There are aspects of reality that escape the human eye. This year, astrophysicists are creating a ‘virtual earth-sized telescope’ – turning our planet, if you will, into a giant eyeball. The Event Horizon Telescope will make it possible for mankind to see a black hole, for the first time in human history. But we don’t have to go as far as outer space in order to point to blind spots of the human eye. Honeybees sense the earth’s electromagnetic field and are able to detect electric signals emitted by flowers, which is also why cell phone radiation propels the decline of bee populations all over the world.
“Sehen Sie sich, wie ein Tier Sie sieht! (See yourself through the eyes of an animal!)”. Klara Hobza’s Animaloculomat – the central piece of the exhibition – touts its services with a catchy slogan, written in twirly italics. The artist’s sturdy photo booth resembles a relic from a pre digital age, when the latter was more than just a default Apple application. Modelled on a device once common in urban space, Hobza’s photo booth is pimped up with auspiciously blinking lights. The whimsical machine exudes a left-handed charm, somewhere between a Jean Tinguely sculpture and a rickety time machine from 1960s Sci-Fi movie. You may select between snake, bat, spider, horse, dragon fish, and octopus. Close the curtain, insert one Euro, and – flash! – out drops a printed photo portrait of a very different kind.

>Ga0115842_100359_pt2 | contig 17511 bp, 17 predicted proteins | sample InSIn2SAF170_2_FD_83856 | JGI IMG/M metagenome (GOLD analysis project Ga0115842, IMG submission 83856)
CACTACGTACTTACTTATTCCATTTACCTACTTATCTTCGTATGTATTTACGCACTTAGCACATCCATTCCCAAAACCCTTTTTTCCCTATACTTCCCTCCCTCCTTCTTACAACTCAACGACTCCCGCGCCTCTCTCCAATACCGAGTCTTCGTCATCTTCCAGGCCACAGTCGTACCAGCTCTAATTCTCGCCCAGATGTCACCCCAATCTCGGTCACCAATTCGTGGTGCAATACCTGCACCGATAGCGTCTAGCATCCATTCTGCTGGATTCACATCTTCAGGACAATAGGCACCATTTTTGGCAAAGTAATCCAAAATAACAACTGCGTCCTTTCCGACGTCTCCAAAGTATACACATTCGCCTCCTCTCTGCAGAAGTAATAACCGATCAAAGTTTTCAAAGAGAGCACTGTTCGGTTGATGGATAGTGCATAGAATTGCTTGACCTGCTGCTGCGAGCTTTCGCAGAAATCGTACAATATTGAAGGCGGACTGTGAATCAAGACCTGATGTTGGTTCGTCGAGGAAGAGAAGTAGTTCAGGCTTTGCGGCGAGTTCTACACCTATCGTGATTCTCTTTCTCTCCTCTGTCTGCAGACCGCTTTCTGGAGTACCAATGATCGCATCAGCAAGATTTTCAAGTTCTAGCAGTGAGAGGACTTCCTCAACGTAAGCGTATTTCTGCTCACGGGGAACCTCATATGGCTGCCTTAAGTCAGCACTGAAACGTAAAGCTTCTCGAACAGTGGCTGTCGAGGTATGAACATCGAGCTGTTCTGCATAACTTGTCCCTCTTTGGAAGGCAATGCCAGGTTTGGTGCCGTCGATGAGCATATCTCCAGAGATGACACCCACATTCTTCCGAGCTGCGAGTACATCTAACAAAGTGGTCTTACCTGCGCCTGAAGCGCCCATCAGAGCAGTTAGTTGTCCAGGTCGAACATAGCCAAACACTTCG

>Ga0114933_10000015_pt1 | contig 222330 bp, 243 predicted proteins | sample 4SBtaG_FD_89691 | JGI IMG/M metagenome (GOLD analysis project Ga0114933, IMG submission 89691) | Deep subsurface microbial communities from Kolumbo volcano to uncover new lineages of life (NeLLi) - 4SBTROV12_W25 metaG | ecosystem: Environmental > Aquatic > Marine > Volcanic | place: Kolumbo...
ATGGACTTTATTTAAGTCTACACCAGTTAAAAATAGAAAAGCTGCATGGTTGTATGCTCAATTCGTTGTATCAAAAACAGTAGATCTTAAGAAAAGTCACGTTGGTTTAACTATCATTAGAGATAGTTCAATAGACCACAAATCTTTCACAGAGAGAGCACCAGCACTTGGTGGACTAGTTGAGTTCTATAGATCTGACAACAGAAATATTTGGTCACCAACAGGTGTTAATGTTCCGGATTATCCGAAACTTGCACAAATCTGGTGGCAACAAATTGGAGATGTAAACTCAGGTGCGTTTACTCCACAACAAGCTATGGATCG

What does a human look like, if seen through eyes, which are able to perceive infrared light (snake), ultra violet (spider), or if we were floating around with eight arms and no spine? In the case of animal vision, we will always stumble over one particular paradox: Every visual illustration will itself always be predetermined by the limits of human perception. In the context of scientific research, art traditionally comes in where science ends: Whenever complex, or insufficient scientific data make it hard to picture things, ‘artist’s visualisations’ come in. Hobza understands imagination as a human capacity that enables us to articulate the yet unknown. With regard to animal vision, the artist’s method of filling the scientific blanks could be called ‘imagination put into practice’ and ‘experimental empathy’. (Note: For an artist, who embarked on a thirty-year dive through Europe – and virtually turned into an aquatic creature – this is more than just an empty claim).
Given the self(ie)-centered loneliness caused by contemporary digital culture, Klara Hobza’s Animaloculomat interrupts this closed feedback loop. Instead, she asks us to explore different ways of seeing that go beyond anthropocentric blindness. We are, after all, animals too.